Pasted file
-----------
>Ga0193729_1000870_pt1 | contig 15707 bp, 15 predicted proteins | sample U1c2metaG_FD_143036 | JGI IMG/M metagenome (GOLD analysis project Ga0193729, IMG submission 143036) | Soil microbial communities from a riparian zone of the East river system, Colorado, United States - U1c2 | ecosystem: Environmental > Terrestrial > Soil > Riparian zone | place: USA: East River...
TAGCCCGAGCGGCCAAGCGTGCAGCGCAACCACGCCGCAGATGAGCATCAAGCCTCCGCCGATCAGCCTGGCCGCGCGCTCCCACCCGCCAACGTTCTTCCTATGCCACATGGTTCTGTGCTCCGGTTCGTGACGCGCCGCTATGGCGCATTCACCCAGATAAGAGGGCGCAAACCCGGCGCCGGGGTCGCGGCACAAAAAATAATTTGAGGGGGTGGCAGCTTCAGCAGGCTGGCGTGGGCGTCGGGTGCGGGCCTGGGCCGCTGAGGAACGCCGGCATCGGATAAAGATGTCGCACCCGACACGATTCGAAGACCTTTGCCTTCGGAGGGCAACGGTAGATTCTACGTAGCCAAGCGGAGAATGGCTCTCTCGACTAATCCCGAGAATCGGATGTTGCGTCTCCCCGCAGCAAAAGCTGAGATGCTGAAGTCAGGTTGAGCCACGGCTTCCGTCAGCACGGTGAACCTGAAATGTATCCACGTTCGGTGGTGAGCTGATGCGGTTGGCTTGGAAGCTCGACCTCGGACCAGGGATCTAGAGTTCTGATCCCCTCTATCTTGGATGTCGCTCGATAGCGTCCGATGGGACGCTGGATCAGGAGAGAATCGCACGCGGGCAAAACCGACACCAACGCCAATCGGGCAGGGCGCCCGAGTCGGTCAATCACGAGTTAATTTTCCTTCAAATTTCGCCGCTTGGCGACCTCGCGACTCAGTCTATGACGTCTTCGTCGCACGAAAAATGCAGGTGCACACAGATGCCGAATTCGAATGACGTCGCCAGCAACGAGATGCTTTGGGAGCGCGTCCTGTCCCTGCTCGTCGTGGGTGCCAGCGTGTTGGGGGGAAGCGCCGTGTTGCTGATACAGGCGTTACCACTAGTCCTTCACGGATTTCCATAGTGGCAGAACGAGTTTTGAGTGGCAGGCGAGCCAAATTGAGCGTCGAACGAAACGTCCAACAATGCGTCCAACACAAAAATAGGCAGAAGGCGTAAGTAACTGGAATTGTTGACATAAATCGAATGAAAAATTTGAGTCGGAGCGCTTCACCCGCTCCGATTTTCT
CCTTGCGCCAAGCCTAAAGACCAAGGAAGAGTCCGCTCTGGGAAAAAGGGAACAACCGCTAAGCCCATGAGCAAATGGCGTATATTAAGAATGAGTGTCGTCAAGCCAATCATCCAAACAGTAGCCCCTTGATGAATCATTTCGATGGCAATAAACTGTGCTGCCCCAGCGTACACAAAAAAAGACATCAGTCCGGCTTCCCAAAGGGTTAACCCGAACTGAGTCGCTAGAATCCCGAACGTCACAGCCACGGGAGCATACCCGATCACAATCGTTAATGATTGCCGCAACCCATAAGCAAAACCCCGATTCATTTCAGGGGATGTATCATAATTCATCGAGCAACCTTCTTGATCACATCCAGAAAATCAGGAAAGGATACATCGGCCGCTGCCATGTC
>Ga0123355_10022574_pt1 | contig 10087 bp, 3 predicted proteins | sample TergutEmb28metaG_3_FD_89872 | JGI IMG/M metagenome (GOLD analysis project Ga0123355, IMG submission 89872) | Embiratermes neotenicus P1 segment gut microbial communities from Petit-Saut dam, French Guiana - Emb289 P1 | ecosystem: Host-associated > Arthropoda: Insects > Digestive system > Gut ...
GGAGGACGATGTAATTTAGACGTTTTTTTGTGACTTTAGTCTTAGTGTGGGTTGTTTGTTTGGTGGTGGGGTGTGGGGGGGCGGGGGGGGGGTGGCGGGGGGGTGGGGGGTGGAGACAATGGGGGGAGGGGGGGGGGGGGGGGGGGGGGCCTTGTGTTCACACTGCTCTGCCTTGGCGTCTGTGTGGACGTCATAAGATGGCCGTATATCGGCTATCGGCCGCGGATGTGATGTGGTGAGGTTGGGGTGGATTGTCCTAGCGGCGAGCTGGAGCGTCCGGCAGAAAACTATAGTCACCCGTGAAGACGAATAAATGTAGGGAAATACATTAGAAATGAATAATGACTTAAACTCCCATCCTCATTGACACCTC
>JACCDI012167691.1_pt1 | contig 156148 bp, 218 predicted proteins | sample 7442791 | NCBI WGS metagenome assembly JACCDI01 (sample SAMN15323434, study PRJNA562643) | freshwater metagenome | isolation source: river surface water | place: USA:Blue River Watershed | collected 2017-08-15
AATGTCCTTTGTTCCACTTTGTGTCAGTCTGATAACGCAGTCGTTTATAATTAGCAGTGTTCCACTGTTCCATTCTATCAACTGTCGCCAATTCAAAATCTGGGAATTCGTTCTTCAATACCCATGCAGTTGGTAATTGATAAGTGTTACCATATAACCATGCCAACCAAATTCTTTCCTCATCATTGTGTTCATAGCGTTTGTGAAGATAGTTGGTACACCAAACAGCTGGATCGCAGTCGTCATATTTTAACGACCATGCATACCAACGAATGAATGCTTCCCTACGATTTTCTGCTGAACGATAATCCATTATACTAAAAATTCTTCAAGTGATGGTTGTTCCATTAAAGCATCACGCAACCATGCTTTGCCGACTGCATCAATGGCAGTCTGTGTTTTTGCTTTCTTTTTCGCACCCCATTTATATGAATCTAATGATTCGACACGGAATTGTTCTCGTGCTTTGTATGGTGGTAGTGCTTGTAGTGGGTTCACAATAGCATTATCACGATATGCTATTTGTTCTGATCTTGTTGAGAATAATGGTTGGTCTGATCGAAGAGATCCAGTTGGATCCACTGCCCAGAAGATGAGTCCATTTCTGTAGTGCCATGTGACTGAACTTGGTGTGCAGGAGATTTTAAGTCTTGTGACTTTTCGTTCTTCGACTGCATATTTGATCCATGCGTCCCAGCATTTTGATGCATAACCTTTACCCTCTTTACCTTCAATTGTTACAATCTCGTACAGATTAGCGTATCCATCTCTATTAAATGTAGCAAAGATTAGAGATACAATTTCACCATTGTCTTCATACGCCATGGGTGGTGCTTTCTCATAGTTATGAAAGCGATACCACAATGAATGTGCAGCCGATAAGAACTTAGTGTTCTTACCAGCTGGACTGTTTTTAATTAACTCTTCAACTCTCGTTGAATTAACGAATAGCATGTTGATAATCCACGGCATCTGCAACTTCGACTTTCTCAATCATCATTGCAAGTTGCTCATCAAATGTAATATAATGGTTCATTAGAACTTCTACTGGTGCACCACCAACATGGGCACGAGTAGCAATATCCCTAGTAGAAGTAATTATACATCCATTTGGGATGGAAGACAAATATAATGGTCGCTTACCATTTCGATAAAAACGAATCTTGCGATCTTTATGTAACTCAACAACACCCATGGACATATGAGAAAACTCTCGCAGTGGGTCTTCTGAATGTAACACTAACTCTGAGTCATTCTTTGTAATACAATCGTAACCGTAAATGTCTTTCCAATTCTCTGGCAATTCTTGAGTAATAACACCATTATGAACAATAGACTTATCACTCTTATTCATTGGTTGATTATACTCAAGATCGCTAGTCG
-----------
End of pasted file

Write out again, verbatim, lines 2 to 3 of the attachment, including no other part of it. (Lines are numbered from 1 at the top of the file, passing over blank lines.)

TAGCCCGAGCGGCCAAGCGTGCAGCGCAACCACGCCGCAGATGAGCATCAAGCCTCCGCCGATCAGCCTGGCCGCGCGCTCCCACCCGCCAACGTTCTTCCTATGCCACATGGTTCTGTGCTCCGGTTCGTGACGCGCCGCTATGGCGCATTCACCCAGATAAGAGGGCGCAAACCCGGCGCCGGGGTCGCGGCACAAAAAATAATTTGAGGGGGTGGCAGCTTCAGCAGGCTGGCGTGGGCGTCGGGTGCGGGCCTGGGCCGCTGAGGAACGCCGGCATCGGATAAAGATGTCGCACCCGACACGATTCGAAGACCTTTGCCTTCGGAGGGCAACGGTAGATTCTACGTAGCCAAGCGGAGAATGGCTCTCTCGACTAATCCCGAGAATCGGATGTTGCGTCTCCCCGCAGCAAAAGCTGAGATGCTGAAGTCAGGTTGAGCCACGGCTTCCGTCAGCACGGTGAACCTGAAATGTATCCACGTTCGGTGGTGAGCTGATGCGGTTGGCTTGGAAGCTCGACCTCGGACCAGGGATCTAGAGTTCTGATCCCCTCTATCTTGGATGTCGCTCGATAGCGTCCGATGGGACGCTGGATCAGGAGAGAATCGCACGCGGGCAAAACCGACACCAACGCCAATCGGGCAGGGCGCCCGAGTCGGTCAATCACGAGTTAATTTTCCTTCAAATTTCGCCGCTTGGCGACCTCGCGACTCAGTCTATGACGTCTTCGTCGCACGAAAAATGCAGGTGCACACAGATGCCGAATTCGAATGACGTCGCCAGCAACGAGATGCTTTGGGAGCGCGTCCTGTCCCTGCTCGTCGTGGGTGCCAGCGTGTTGGGGGGAAGCGCCGTGTTGCTGATACAGGCGTTACCACTAGTCCTTCACGGATTTCCATAGTGGCAGAACGAGTTTTGAGTGGCAGGCGAGCCAAATTGAGCGTCGAACGAAACGTCCAACAATGCGTCCAACACAAAAATAGGCAGAAGGCGTAAGTAACTGGAATTGTTGACATAAATCGAATGAAAAATTTGAGTCGGAGCGCTTCACCCGCTCCGATTTTCT
CCTTGCGCCAAGCCTAAAGACCAAGGAAGAGTCCGCTCTGGGAAAAAGGGAACAACCGCTAAGCCCATGAGCAAATGGCGTATATTAAGAATGAGTGTCGTCAAGCCAATCATCCAAACAGTAGCCCCTTGATGAATCATTTCGATGGCAATAAACTGTGCTGCCCCAGCGTACACAAAAAAAGACATCAGTCCGGCTTCCCAAAGGGTTAACCCGAACTGAGTCGCTAGAATCCCGAACGTCACAGCCACGGGAGCATACCCGATCACAATCGTTAATGATTGCCGCAACCCATAAGCAAAACCCCGATTCATTTCAGGGGATGTATCATAATTCATCGAGCAACCTTCTTGATCACATCCAGAAAATCAGGAAAGGATACATCGGCCGCTGCCATGTC